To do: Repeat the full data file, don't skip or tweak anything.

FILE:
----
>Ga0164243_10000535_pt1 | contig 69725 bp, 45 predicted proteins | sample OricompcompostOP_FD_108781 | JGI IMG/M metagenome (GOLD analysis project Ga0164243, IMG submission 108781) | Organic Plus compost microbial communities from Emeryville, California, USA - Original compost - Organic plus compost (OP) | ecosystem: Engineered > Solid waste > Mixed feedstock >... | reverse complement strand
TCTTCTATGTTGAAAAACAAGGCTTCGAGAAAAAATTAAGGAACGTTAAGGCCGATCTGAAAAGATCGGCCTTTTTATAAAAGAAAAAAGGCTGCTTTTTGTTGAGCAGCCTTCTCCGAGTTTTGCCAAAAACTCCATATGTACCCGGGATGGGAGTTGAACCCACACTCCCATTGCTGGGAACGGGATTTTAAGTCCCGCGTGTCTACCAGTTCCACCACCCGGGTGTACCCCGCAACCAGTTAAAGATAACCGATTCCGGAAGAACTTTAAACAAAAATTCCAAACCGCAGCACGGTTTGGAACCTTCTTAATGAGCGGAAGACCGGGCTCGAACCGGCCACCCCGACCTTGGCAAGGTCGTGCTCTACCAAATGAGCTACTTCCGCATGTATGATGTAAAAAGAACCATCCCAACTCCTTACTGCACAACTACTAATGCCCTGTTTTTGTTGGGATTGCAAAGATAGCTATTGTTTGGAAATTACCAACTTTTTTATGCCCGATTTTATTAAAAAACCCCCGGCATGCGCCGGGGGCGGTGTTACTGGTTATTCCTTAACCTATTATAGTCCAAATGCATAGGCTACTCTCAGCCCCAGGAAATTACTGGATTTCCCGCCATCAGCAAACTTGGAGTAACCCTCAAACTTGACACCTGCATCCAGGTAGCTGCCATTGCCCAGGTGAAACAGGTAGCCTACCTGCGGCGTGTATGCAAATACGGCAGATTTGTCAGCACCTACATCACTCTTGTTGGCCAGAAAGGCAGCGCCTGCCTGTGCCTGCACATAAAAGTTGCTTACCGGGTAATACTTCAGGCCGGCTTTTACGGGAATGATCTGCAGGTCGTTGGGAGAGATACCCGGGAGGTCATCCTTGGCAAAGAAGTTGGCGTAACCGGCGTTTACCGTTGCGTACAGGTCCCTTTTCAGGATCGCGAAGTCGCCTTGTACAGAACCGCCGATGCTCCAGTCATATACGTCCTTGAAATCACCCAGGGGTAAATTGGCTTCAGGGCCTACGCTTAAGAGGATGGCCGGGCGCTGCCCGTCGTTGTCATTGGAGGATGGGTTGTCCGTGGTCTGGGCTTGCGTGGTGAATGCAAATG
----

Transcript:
>Ga0164243_10000535_pt1 | contig 69725 bp, 45 predicted proteins | sample OricompcompostOP_FD_108781 | JGI IMG/M metagenome (GOLD analysis project Ga0164243, IMG submission 108781) | Organic Plus compost microbial communities from Emeryville, California, USA - Original compost - Organic plus compost (OP) | ecosystem: Engineered > Solid waste > Mixed feedstock >... | reverse complement strand
TCTTCTATGTTGAAAAACAAGGCTTCGAGAAAAAATTAAGGAACGTTAAGGCCGATCTGAAAAGATCGGCCTTTTTATAAAAGAAAAAAGGCTGCTTTTTGTTGAGCAGCCTTCTCCGAGTTTTGCCAAAAACTCCATATGTACCCGGGATGGGAGTTGAACCCACACTCCCATTGCTGGGAACGGGATTTTAAGTCCCGCGTGTCTACCAGTTCCACCACCCGGGTGTACCCCGCAACCAGTTAAAGATAACCGATTCCGGAAGAACTTTAAACAAAAATTCCAAACCGCAGCACGGTTTGGAACCTTCTTAATGAGCGGAAGACCGGGCTCGAACCGGCCACCCCGACCTTGGCAAGGTCGTGCTCTACCAAATGAGCTACTTCCGCATGTATGATGTAAAAAGAACCATCCCAACTCCTTACTGCACAACTACTAATGCCCTGTTTTTGTTGGGATTGCAAAGATAGCTATTGTTTGGAAATTACCAACTTTTTTATGCCCGATTTTATTAAAAAACCCCCGGCATGCGCCGGGGGCGGTGTTACTGGTTATTCCTTAACCTATTATAGTCCAAATGCATAGGCTACTCTCAGCCCCAGGAAATTACTGGATTTCCCGCCATCAGCAAACTTGGAGTAACCCTCAAACTTGACACCTGCATCCAGGTAGCTGCCATTGCCCAGGTGAAACAGGTAGCCTACCTGCGGCGTGTATGCAAATACGGCAGATTTGTCAGCACCTACATCACTCTTGTTGGCCAGAAAGGCAGCGCCTGCCTGTGCCTGCACATAAAAGTTGCTTACCGGGTAATACTTCAGGCCGGCTTTTACGGGAATGATCTGCAGGTCGTTGGGAGAGATACCCGGGAGGTCATCCTTGGCAAAGAAGTTGGCGTAACCGGCGTTTACCGTTGCGTACAGGTCCCTTTTCAGGATCGCGAAGTCGCCTTGTACAGAACCGCCGATGCTCCAGTCATATACGTCCTTGAAATCACCCAGGGGTAAATTGGCTTCAGGGCCTACGCTTAAGAGGATGGCCGGGCGCTGCCCGTCGTTGTCATTGGAGGATGGGTTGTCCGTGGTCTGGGCTTGCGTGGTGAATGCAAATG